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The others tasted…

wine testing

No slurping or spitting!

This is a compendium of wines that were drunk with food, friends and family, between September 2011 and October 2011 – actually that’s not many; just a few weeks and too much travelling…

REGIONAL WINES

2009 David Clark, Bourgogne Au Pelson
Does my nose deceive me? This smells of stems – not entirely smoky, more the slightly herbaceous version – it’s better if you keep it below 18°C. Very good freshness, intensity and length too but the flavour although there is some sweetness also has a borderline ripeness about it. The finish is very good. Although I don’t find stems ‘criminal’, this wine is far from it’s drinking peak today – based on my experience of other stemmy cuvées (I’m assuming that there really are stems within) this will have a great perfume, but only from 2014…

VILLAGE WINES

1983 Robert Arnoux, Nuits St.Georges
Medium colour, quite some browning. The nose is clean to start and all about soil, soil and more soil – with time we have a deep sweetness and a subtle undertow of musk. A little tannin bubbles below the surface and the flavour grows and grows in the mid-palate – really good intensity and plenty of sweetness too. I think this has a really good mid-palate complexity and with just a hint of creaminess too. Slowly lingering on beautifully judged acidity – medium-plus length – tons of enjoyment here; this is the archetypal melting old burgundy with tons of sediment at the end – completely yum!
1969 Thonas-Bassot, Chambolle-Musigny
Older bottles of villages wines are not quite a lottery but the odds of having a great experience are similar to tossing a coin, even when well-stored. We tossed well. This time the cork was removed in one piece; the aroma was disjointed and dark to start but in the glass you needed only ten minutes for it to transform into a beautiful musky, sultry, almost velvety dark red fruit – you had to be there! In the mouth there was both volume and dimension, sweetness and good length. A clean and very tasty wine indeed – I wonder if my second bottle will be so good…
1995 Dujac, Morey St.Denis
Medium rusty-red. The nose is a blend of stemmy perfume – and at this age it really is perfume – and a higher-toned fresh plum fruit that flirts with a floral dimension; it’s quite lovely and keeps drawing me back for another sniff as the fruit changes to cherry and even recurrant with time. In the mouth it doesn’t quite have that melt-in-the-mouth texture that you get with a perfectly matured wine, but there’s freshness and a structure that remains bright, indeed almost stern. The acidity is just about perfect, being the baseline for a beautifully understated but fine finish. Such a shame that I have only three or four more of these.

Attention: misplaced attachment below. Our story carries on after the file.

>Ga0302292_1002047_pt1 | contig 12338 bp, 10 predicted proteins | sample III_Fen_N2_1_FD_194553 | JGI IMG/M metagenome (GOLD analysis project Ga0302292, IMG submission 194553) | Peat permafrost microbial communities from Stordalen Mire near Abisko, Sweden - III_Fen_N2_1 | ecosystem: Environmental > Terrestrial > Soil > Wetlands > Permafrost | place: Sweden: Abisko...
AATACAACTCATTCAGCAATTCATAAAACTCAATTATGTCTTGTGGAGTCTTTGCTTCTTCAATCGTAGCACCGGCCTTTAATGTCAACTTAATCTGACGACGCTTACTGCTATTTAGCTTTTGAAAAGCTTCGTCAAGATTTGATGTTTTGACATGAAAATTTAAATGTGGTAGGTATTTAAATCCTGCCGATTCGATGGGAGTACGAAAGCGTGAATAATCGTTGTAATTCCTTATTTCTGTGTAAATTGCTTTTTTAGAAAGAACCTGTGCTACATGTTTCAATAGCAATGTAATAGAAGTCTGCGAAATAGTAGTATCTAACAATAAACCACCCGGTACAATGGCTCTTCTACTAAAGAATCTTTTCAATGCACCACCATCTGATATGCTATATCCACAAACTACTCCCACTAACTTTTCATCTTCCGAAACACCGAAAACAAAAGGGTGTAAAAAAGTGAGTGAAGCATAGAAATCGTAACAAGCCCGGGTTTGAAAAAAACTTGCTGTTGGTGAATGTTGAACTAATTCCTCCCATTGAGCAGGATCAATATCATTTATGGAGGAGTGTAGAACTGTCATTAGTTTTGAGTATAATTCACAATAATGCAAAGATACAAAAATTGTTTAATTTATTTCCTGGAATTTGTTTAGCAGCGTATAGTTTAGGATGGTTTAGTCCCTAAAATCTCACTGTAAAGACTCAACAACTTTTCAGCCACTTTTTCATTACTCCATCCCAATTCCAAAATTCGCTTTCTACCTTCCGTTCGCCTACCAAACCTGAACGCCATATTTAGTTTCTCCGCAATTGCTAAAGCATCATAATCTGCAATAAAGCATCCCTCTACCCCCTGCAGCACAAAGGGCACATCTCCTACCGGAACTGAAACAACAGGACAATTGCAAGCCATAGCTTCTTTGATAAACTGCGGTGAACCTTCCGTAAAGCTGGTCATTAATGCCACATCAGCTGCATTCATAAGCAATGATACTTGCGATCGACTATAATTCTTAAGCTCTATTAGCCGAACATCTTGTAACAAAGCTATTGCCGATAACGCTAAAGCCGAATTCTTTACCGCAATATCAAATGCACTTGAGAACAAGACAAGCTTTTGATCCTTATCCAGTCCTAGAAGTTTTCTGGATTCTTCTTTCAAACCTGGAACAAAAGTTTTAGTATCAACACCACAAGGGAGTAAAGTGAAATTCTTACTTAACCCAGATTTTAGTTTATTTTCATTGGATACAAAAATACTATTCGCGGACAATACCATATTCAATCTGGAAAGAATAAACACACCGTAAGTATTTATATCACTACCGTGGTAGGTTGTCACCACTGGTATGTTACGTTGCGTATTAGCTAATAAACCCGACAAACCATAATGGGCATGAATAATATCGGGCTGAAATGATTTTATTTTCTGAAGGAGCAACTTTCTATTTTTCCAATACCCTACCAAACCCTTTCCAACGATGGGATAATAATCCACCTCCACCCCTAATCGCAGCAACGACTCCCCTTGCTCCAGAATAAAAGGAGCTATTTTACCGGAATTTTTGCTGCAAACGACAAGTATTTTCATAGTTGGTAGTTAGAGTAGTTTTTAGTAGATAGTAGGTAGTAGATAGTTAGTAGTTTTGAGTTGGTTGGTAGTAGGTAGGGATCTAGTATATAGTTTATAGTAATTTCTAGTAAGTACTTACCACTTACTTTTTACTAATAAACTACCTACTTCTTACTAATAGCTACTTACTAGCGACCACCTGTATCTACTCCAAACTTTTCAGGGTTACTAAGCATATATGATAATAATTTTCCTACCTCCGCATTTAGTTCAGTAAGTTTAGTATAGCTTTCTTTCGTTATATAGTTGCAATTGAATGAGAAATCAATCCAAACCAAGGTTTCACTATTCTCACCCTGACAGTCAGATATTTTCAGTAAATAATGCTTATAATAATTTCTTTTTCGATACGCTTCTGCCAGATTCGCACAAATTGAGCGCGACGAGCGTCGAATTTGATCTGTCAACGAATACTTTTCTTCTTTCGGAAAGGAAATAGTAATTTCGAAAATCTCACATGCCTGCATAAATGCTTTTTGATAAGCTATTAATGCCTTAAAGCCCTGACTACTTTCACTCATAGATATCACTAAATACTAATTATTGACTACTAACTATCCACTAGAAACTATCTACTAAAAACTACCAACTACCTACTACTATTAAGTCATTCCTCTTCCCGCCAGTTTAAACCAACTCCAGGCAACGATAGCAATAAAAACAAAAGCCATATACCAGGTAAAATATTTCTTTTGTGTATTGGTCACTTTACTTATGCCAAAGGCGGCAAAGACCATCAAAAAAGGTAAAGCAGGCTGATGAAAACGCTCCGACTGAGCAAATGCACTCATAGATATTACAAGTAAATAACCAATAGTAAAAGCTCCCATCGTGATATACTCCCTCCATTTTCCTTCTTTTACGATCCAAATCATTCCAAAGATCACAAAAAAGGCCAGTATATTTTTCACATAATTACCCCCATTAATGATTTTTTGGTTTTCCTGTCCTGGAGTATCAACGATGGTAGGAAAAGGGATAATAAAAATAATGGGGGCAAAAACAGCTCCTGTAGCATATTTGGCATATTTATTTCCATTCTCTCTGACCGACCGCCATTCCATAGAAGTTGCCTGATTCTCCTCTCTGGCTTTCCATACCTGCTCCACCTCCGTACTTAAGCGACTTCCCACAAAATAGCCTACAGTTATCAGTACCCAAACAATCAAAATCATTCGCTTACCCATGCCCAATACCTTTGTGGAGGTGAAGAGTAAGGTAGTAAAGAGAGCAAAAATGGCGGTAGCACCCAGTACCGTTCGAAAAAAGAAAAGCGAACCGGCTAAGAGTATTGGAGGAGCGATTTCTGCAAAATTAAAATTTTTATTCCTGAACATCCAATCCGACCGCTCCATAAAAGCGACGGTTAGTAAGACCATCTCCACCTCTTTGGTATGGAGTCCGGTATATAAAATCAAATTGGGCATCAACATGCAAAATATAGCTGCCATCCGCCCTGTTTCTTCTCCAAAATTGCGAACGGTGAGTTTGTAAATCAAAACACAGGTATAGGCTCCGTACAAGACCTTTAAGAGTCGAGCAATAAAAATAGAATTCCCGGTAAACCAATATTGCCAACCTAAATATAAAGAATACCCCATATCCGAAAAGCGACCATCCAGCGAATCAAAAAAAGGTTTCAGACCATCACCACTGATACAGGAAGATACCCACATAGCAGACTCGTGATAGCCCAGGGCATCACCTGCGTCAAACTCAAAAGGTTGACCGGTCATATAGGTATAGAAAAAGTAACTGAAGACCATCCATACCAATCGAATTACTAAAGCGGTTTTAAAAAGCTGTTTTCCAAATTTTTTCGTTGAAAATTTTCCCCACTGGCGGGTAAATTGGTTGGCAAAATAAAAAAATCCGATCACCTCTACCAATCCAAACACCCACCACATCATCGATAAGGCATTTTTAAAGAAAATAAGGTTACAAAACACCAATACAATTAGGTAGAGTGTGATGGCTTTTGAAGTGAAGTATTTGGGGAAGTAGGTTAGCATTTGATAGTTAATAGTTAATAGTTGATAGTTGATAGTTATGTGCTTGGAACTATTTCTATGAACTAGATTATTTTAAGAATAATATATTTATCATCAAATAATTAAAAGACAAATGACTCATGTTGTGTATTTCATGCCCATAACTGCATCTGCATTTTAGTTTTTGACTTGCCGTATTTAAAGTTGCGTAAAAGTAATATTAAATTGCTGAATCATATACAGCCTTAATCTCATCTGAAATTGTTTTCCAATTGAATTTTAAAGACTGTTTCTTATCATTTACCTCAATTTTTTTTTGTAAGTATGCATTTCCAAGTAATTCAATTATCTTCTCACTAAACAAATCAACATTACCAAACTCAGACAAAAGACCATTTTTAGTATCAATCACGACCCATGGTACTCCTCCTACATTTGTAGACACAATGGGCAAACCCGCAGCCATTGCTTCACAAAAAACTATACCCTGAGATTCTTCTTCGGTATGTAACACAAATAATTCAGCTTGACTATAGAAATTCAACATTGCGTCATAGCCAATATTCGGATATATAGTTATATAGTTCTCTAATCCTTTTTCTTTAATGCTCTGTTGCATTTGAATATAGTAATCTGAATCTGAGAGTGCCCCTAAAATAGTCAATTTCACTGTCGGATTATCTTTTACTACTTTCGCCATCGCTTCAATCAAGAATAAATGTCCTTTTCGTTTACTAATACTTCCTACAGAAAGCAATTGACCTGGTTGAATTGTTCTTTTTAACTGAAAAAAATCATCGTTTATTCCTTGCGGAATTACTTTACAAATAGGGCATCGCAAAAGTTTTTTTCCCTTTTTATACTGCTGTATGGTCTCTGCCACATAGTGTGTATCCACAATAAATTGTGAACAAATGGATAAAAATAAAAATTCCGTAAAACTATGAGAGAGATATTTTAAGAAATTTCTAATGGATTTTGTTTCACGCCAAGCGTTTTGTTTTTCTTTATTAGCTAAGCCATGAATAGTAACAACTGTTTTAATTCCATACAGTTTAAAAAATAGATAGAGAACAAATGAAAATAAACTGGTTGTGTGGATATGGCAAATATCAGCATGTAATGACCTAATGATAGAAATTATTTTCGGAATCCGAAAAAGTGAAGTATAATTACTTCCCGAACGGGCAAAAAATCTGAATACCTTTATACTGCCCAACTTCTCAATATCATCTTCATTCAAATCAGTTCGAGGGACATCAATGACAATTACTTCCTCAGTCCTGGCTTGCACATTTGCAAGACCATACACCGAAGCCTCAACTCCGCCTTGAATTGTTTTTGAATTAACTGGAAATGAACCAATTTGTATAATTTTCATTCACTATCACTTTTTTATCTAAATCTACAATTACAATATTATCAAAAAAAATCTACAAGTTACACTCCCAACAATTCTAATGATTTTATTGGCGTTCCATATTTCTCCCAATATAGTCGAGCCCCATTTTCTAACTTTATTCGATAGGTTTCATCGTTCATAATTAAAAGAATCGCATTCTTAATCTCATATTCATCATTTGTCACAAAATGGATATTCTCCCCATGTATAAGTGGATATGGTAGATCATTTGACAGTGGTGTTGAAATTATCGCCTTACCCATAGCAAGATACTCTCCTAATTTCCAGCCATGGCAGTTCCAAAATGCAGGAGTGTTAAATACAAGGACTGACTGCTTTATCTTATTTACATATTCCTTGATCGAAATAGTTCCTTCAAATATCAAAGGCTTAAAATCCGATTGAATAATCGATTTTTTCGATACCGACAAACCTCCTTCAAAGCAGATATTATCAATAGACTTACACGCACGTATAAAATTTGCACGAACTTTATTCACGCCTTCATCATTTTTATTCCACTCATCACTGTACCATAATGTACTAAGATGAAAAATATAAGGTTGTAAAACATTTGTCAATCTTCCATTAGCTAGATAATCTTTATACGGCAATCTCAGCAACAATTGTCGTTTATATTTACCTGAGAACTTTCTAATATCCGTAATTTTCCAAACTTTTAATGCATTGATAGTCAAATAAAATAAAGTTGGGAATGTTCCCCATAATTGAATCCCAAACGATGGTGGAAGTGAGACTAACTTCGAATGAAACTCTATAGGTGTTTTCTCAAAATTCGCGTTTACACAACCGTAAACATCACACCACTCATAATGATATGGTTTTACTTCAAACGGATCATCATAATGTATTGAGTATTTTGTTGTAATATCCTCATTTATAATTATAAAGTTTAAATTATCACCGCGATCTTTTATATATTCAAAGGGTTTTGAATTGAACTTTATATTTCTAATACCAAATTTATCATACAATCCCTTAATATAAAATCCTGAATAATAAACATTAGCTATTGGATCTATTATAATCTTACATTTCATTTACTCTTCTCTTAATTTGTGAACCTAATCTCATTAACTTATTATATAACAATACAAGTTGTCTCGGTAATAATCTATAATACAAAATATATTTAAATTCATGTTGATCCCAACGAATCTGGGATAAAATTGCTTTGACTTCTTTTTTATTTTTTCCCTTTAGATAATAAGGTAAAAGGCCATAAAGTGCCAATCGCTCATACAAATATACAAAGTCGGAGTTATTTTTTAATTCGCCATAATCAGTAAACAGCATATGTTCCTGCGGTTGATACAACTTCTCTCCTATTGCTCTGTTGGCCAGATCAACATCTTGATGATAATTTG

2009 Sylvain Pataille, Marsannay Les Longeroies
Medium-plus colour. The nose has an intensity that majors on a fine and clear raspberry note. In the mouth this reminds me of a 2008 with a sweet-and-sour approach; fine sweet fruit with a powerful acidity that offers impressive balance. There is a nod to the vintage with a modest mid-palate padding that also shows a hint of cream to the flavour. Like the 09 Ladoix 1er of Ravaut, this has nothing of the facile nature of many 09s – very impressive wine, and one that is worth a special search. It may ‘only’ be a villages wine, but it will amply reward 15 years in the cellar, yet, I have the impression it will never be other than generous despite its coiled intensity. Certainly worthy of a 1er cru label. Yum.
1985 Michel Voarick, Pernand-Vergelesses
What a nose; this jumps out of the glass, deep, musky, sweet, probably still plenty of dark oak – if you’d been told it was a Richebourg you wouldn’t be disappointed – not until you put it in your mouth anyway! The nose writes a cheque which the palate will never pay; there is a little fat and a nicely sweet lingering acidity that flows into the medium-plus finish. There is just a hint of tannin still and also some dimension to the mid-palate flavours. Overall this isn’t too bad but I’m left with the impression that I’m mainly sampling quercus, rather than Pernand. Fun and very much alive, if not quite my pre-eminent style-choice, yet it would be churlish of me to say anything other than ‘chapeau!’

2008 Jean-Claude Bachelet, Puligny-Montrachet
Medium yellow. The nose is fresh though with a ripe slab of yellow fruit at the centre-stage. In the mouth this has a slghtly oily, fat texture – absolutely not a negative with such a buffer of very good acidity. There is understated power and a very good energy, particularly I like the gooseberry flavoured finish. Fine Puligny villages
2008 JC Boisset, Côte de Nuits Villages Le Creux de Sobron
The name is clearly a mouthful – fortunately the wine is very good mouthful. Ripe but fresh fruit on the nose – quite forward. In the mouth this has plenty of energy and fine acidity which could turn a little mouth puckering in a couple of years, but today it is just joyous. There is a little mid-palate muscle and good intensity too. A line of mouth-watering flavour lingers in the finish. Yum – and an absolute bargain…
2008 L&A Lignier, Fixin Champs Vosgers (blanc)
Medium yellow. The nose is faintly sweet with an undertow of flowers and maybe a hint of sulfur. In the mouth this has a lovely bubbling acidity – I remember the 08 being borderline tart – bright and pretty but with a nice sweetness and extra width of flavour in the mid-palate. Lingering on a mouth-watering note. Many Fixins seem to me rather too savoury in their youth and whilst interesting, I wouldn’t be filling my cellar with them. This one avoids that ‘trap’ and begs a top-up to the glass. Yum.